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Tariff: Peugeot says many local assembly plants will shut down

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  • Nigeria to import N3tn used automobiles this year

Many vehicle assembly plants in Nigeria including Peugeot Automobile Nigeria (PAN) will shut down their operations this year following a recent reduction in import tariff on vehicles by the Federal Government.

Chairman of PAN, Ahmed Wadada Aliyu, who stated this, also predicted that Nigeria would import used cars and motorcycles worth N3 trillion this year as a result of the new policy.

Aliyu, who is a former member of the House of Representatives, condemned the tariff reduction on imported vehicles, describing it as a policy somersault.

The policy was based on the recommendations of the Automobile Standing Committee set up by the Federal Government through the Bureau of Public Enterprises (BPE) to examine factors hindering the growth of the automotive sector.

Ahmed, who spoke on Tuesday in Abuja during a media parley on ‘The tariff regime for automobile assembly plant in the 2020 Finance Bill’, accused the Comptroller-General of Customs, Col. Hameed Ali (rtd), of succumbing to the lobby of vehicle dealers with no matching investments in local vehicle assembly.

Aliyu expressed concern that the new policy would affect PAN Kaduna Limited, which had already secured a financing of $150 million over the next three years for its operations.

He added that the tariff reduction would mean the imminent closure of PAN and other auto assembly plants.

“The tariff portion of the Finance Bill was stepped down. But to our dismay, it was smuggled again into the Finance Bill and subsequently approved,” he stated.

He accused the Customs boss of abusing the direct access that he has to the presidency.

He said, “The Nigeria Ports Authority revealed in December 2020 that 13 vessels off-loaded used vehicles at the terminals. In 2020, the country imported used vehicles and motorcycles valued at N1.28 trillion.

“It means in 2021, Nigeria is likely to go berserk and triple the amount to N3 trillion. Forty per cent of the budget on importation of all manners of used cars is a direct consequence of the tariff reduction.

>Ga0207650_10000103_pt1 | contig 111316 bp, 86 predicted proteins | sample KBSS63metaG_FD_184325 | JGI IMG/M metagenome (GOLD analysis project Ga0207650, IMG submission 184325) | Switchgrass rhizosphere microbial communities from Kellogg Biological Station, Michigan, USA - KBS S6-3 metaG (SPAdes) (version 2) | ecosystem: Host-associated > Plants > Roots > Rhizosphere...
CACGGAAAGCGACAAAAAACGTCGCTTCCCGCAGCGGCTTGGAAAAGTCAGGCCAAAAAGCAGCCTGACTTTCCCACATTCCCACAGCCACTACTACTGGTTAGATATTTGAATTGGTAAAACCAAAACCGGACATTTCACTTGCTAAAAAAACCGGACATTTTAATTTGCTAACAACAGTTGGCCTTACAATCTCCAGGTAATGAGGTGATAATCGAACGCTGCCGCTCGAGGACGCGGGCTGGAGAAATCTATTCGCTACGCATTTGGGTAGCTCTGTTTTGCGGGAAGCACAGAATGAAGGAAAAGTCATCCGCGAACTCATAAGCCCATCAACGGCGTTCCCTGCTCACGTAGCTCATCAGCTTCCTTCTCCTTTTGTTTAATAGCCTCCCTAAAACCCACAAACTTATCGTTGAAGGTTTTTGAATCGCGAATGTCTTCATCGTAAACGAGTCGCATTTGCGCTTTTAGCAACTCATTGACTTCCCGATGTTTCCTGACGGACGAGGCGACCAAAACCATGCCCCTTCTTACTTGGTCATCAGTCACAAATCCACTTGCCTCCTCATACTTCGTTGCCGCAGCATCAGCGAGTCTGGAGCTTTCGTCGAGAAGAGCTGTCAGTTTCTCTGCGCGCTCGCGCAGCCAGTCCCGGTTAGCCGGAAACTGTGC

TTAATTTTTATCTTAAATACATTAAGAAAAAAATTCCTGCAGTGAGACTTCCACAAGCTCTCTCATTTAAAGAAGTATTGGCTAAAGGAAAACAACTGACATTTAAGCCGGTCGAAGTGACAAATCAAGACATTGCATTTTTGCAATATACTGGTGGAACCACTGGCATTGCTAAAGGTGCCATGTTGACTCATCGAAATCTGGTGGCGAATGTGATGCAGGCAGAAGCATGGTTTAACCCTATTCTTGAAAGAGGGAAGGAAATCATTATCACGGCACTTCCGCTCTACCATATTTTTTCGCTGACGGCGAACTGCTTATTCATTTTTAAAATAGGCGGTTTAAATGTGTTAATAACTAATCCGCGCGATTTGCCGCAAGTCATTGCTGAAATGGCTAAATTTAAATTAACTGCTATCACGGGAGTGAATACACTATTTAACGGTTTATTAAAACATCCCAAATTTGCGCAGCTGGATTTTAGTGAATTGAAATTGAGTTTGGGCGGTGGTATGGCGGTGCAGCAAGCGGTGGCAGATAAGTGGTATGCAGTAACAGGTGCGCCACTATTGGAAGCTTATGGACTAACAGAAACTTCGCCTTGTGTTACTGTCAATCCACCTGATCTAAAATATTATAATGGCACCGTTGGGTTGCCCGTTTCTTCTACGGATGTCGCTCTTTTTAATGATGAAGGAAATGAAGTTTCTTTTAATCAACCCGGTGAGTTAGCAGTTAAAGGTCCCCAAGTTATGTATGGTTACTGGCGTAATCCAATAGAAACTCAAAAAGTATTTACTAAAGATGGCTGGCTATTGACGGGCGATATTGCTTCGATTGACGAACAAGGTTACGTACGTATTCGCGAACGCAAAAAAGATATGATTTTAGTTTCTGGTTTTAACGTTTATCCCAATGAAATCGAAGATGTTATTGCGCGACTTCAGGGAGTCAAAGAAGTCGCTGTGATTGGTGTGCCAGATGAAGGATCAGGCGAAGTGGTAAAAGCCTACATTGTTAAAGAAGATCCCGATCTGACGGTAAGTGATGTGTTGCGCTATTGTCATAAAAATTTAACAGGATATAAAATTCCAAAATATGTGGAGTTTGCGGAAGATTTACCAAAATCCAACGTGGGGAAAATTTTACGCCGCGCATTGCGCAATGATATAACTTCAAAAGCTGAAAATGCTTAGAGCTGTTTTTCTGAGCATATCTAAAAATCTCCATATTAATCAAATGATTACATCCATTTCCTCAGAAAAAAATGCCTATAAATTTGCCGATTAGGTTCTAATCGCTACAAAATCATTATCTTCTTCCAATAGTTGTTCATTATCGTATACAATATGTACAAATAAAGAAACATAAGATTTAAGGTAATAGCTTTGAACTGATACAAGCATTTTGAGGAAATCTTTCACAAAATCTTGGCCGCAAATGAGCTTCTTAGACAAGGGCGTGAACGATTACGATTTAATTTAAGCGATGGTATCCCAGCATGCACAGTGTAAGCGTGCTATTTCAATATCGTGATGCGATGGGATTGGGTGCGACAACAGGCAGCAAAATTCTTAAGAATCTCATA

“The comptroller general intends to flood Nigeria with ‘Tokunboh’ vehicles and ensure the closure of all assembly plants whereas the assembly plants have put in place a car financing scheme for Nigerians to own brand new vehicles at affordable rates.

“We strongly believe the comptroller general succumbed to the lobby of ‘Tokunboh’ dealers who are glorified car dealers with no matching investments in local vehicle assembly, and without linkages and value chain components that can precipitate long term industrial growth of Nigerian economy.

“PAN Kaduna Limited has just been acquired and has already secured a financing of $150 million over the next three years, and the implication of this review means the imminent closure of PAN and other auto assembly plants due to misguided recommendations by the comptroller general.

“We categorically state that this tariff review will become more detrimental to the long-term competitiveness that the automotive industry must achieve if it is to play any dominant role in Africa continental free trade area.”

But the Nigeria Customs Service (NCS) dismissed the PAN chairman’s allegation, saying that Nigerians are happy with the new policy.

Public Relations Officer of the NCS, Mr Joseph Attah, said the position of the NCS was well known on the matter, adding that Nigerians were happy with the reduction of tariff on imported vehicles.